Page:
The most expansive firearms legislation in decades is likely to become law.
It is not a tool to foster compromise. It is tool of obstruction, plain and simple.
First whining about losing, now whining about legislation. (And creating chaos along the way).
They know Trump lost the election yet are aiding his outrageous assault on democracy.
Former Congressman Joe Sestak is the 24th Democrat to enter the race for President.
Last week, the House passed two bills to strengthen the laws regarding background checks for guns, but they’re not likely to even make it to the floor of the Senate.
President Trump appeared to change positions on several gun control ideas, but he probably doesn’t mean it.
Republicans are afraid to oppose Donald Trump for fear that his supporters will come after them.
John McCain said that Senate Republicans will unite to block any Supreme Court appointment by a President Hillary Clinton.
Democratic hopes of retaking the Senate aren’t going so well at the moment.
With Donald Trump floundering, there are a whole lot of nervous Republican Senators up for re-election.
Post-convention polling at the state level holds some bad news for the Trump campaign.
Conservatives are doing all they can to make sure Merrick Garland does not get either a hearing or a vote in the Senate, and it’s working.
Conservatives are sending a message to Senate Republicans about the vacancy on the Supreme Court, and it may require them to initiate a suicidal game plan.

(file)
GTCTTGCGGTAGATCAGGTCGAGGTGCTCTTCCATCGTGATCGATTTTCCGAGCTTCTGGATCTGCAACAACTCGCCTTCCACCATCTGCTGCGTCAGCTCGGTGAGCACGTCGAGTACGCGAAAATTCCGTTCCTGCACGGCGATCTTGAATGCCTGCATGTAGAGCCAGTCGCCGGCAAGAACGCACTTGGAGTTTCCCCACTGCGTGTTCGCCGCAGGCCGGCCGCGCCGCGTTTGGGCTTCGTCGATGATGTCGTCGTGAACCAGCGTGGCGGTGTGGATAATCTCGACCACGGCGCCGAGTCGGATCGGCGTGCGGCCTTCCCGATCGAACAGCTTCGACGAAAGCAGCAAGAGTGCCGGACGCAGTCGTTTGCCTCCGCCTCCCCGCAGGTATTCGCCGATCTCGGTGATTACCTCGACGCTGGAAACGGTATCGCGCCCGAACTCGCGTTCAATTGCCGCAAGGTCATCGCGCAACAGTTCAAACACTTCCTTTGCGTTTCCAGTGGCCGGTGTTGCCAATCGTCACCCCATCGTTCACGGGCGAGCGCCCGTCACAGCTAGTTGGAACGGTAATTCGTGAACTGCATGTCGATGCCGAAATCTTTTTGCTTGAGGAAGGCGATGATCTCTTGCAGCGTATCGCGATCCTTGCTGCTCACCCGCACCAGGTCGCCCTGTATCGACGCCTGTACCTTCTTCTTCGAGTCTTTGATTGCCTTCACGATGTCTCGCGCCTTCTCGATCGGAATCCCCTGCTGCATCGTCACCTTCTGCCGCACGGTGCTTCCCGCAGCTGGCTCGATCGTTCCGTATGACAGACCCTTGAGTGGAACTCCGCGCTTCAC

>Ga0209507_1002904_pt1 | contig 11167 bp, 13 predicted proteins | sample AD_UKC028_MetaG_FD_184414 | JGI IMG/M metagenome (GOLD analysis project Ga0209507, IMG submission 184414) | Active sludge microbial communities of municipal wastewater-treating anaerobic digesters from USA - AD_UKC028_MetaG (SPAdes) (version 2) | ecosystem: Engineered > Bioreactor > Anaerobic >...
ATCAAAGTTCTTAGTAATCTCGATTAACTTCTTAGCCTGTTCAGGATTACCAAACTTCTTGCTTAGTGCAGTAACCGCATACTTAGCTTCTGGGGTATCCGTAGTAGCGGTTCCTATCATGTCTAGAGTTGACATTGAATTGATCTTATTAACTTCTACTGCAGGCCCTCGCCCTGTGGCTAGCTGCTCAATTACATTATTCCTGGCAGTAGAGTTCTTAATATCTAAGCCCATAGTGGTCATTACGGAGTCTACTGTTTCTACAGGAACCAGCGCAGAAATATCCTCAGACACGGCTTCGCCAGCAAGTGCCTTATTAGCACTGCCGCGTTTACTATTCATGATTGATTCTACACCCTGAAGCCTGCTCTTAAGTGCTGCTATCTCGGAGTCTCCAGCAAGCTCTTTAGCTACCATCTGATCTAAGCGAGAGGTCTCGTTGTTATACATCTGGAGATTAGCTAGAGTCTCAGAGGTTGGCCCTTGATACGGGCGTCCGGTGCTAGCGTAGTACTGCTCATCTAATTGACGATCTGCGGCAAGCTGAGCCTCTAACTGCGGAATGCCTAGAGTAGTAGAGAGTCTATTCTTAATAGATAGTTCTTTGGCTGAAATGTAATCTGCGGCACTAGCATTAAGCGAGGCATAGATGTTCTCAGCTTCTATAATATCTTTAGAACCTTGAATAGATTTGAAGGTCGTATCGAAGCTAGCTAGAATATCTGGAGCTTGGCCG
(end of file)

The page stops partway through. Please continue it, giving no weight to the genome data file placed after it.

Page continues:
Republicans are putting much on the line in their refusal to consider any Supreme Court nomination from President Obama.
For good reason, many Republicans are worried about the prospect that Donald Trump could end up winning the Republican nominee, but they don’t seem to have a plan to stop him.
Political reality shows us that the shootings in Charleston are not going to have any appreciable impact on the likelihood of any type of gun control law passing anywhere outside of the bluest of the blue states.
For some reason, Republicans want to change filibuster rules even though it’s unclear that they’ll still hold the Senate after 2016.
After spiking in the wake of the Newtown tragedy, gun control has faded back into obscurity as an issue voters care about significantly.
If the GOP wins the Senate in November, their majority could prove to be fleeting.
The tragedy in Santa Barbara will. inevitably, revive the same old gun debate. But can it ever evolve beyond shouting?
Preserving the filibuster.
From the beginning, the Tea Party has shown itself to be just plain bad at picking candidates. This year, they finally seem to be on the verge of paying for it in the GOP primaries
Gun control has faded as a political issue as the memory of Newtown has faded, and that was entirely predictable.
Low voter priorities and the natural tendency of the media to move on to the next big story meant that gun control was not going to be a top political issue for long.
Several Senators who voted against the Manchin/Toomey background checks bill have suffered in the polls, but it’s unclear if that matters in the long run.
The politics of gun control is not nearly as easy as its supporters believe it to be.
The prospects for gun control appear to be dimming.
The Manchin/Toomey proposal on background checks isn’t perfect, but it isn’t horrible either.